Professor Stephen Oppenheimer
Summary of main research interests
My research over the past 30 years can be summarized as follows:
1) Work on iron supplementation and malaria (1979-present): As a result of my own thesis findings and several updated meta-analyses of the world literature that I have published, it is clear there are risks of iron supplementation in malarious areas. It has been my long-term aim to change global policy on iron supplementation in malarious areas. This aim was partly achieved at meetings in 2006 with WHO & UNICEF.
2) Work on alpha thalassaemia and its interactions with iron and malaria (1982-2005). I was the first to notice the altitudinal difference in alpha thalassaemia prevalence in Papua New Guinea and to suggest this was due to natural selection by malaria (Oppenheimer et al, Lancet, 1984 & ff. see publications). I carried on my interest in thalassaemia in Hong Kong with a PhD student and other collaborators in my department, setting up a project to look at non-immunological mechanisms of protection. This involved growth of malarial parasites in vitro in age-fractionated red cells under different stress conditions. This work has produced a robust and tested model of anti-malarial protection based on oxidant stress and schizont maturation arrest.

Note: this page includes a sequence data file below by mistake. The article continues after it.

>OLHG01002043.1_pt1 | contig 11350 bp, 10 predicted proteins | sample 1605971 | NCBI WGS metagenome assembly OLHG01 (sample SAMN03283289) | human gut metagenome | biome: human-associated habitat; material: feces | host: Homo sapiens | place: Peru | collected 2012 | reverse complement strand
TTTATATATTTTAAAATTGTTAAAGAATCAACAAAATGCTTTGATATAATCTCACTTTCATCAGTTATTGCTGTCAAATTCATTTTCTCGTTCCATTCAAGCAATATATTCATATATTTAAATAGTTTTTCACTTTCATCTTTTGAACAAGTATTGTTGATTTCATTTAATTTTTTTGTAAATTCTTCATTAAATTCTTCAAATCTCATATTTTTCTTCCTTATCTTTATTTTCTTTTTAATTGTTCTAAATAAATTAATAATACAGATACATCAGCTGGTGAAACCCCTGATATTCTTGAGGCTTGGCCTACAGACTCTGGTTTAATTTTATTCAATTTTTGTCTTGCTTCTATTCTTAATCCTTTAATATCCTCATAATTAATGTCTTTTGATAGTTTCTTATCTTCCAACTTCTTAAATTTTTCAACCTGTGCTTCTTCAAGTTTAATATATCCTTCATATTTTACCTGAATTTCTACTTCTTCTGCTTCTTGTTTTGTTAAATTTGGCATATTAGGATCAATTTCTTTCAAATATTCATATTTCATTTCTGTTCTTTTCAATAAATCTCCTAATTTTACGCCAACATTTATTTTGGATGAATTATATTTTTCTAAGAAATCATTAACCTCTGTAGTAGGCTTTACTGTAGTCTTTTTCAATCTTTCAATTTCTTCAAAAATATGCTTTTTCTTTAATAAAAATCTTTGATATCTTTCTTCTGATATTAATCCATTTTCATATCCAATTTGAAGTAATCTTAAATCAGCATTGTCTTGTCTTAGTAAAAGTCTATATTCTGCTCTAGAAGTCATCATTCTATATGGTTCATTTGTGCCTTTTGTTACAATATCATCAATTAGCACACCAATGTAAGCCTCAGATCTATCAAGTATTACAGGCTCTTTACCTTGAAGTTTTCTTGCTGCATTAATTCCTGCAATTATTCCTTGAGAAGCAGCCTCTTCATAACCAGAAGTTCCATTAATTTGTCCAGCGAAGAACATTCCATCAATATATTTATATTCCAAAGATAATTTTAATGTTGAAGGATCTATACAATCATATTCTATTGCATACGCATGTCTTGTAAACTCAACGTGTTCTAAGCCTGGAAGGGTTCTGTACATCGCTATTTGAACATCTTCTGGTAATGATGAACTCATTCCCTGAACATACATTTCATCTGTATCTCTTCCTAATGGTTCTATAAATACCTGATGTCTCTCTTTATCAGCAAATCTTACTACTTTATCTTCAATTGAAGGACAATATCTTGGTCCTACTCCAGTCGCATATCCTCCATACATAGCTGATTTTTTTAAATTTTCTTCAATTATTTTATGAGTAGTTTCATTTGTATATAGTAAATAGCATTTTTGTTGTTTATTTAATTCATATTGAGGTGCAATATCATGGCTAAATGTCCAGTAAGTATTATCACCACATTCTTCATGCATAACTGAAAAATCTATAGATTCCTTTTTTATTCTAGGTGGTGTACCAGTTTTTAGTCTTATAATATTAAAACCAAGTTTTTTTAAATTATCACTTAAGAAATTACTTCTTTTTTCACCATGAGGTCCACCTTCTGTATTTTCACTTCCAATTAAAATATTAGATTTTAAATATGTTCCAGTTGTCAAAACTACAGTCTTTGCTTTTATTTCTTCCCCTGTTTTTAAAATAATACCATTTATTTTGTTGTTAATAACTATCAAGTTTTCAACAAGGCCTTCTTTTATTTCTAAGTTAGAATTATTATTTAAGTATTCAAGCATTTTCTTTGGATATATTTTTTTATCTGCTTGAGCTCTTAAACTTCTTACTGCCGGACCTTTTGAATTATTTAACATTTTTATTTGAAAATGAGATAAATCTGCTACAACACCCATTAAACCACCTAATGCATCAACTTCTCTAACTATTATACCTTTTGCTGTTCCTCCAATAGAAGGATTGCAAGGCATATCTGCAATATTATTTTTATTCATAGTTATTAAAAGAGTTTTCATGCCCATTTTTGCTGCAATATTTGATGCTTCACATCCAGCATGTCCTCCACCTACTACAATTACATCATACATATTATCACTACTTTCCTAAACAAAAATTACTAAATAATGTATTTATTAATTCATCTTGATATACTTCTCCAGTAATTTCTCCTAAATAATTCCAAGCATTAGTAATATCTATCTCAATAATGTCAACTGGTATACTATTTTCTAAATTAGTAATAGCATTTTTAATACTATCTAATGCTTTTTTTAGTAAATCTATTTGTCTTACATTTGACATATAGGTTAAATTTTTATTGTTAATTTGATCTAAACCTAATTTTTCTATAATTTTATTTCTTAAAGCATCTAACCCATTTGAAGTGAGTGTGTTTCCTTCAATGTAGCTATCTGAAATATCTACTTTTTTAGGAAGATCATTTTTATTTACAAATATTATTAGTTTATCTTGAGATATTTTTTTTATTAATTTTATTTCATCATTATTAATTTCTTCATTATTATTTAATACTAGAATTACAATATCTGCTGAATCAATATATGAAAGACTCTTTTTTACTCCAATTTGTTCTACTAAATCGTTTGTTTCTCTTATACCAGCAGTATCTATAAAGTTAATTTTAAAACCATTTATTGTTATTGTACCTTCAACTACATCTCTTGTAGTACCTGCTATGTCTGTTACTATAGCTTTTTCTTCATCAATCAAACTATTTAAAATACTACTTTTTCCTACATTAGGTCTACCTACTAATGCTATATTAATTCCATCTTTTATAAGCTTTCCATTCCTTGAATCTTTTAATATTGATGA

3) My work on human migrations in the Pacific (1982-present), was first stimulated 27 years ago, when I started to examine the distribution of different single-deletion alpha-thalassaemia genotypes by language and geography in the Southwest Pacific. I have been interested in Pacific and Southeast Asian migrations ever since and this was the main impetus to write my first book Eden in the East (1998). I have published a number of peer-reviewed articles in this field. The core hypothesis in my work is an alternative model to the peopling of the Pacific from the orthodox ‘Express Train from Taiwan to Polynesia’. The orthodox model proposes a Late Holocene agriculturally driven expansion from Taiwan, while mine argues for a longer-term Early Holocene, environmentally-driven, staged-expansion beyond the Wallace Line.
4) Work on the modern human exit from Africa (1999-present): I made a multidisciplinary reconstruction of a single successful pre-Toba Eruption (i.e. pre-74,000 BP) exit from sub-Saharan Africa via the southern route across the mouth of the Red Sea in my book Out of Eden (2003). A 7,150-word summary I wrote in 1999, and an article in the Geographic Magazine in 2002 (The First Exodus) anticipated the reconstruction in my book. I have since authored/co-authored several peer-reviewed publications on this in Science and other journals – listed in the CV. Out of Eden has become a best-seller in English, Spanish and Japanese.
5) I published a third book, The Origins of the British: a genetic detective story in 2006, which has since become a bestseller and I have been asked to give numerous public and academic lectures on this and the previous two books.
6) Apart from the areas mentioned above, my other research and publications as a tropical paediatrician have focused on infectious disease, epidemiology and on micronutrient deficiencies/supplementation such as iron, calcium and riboflavin.
For a brief biographical sketch please click here.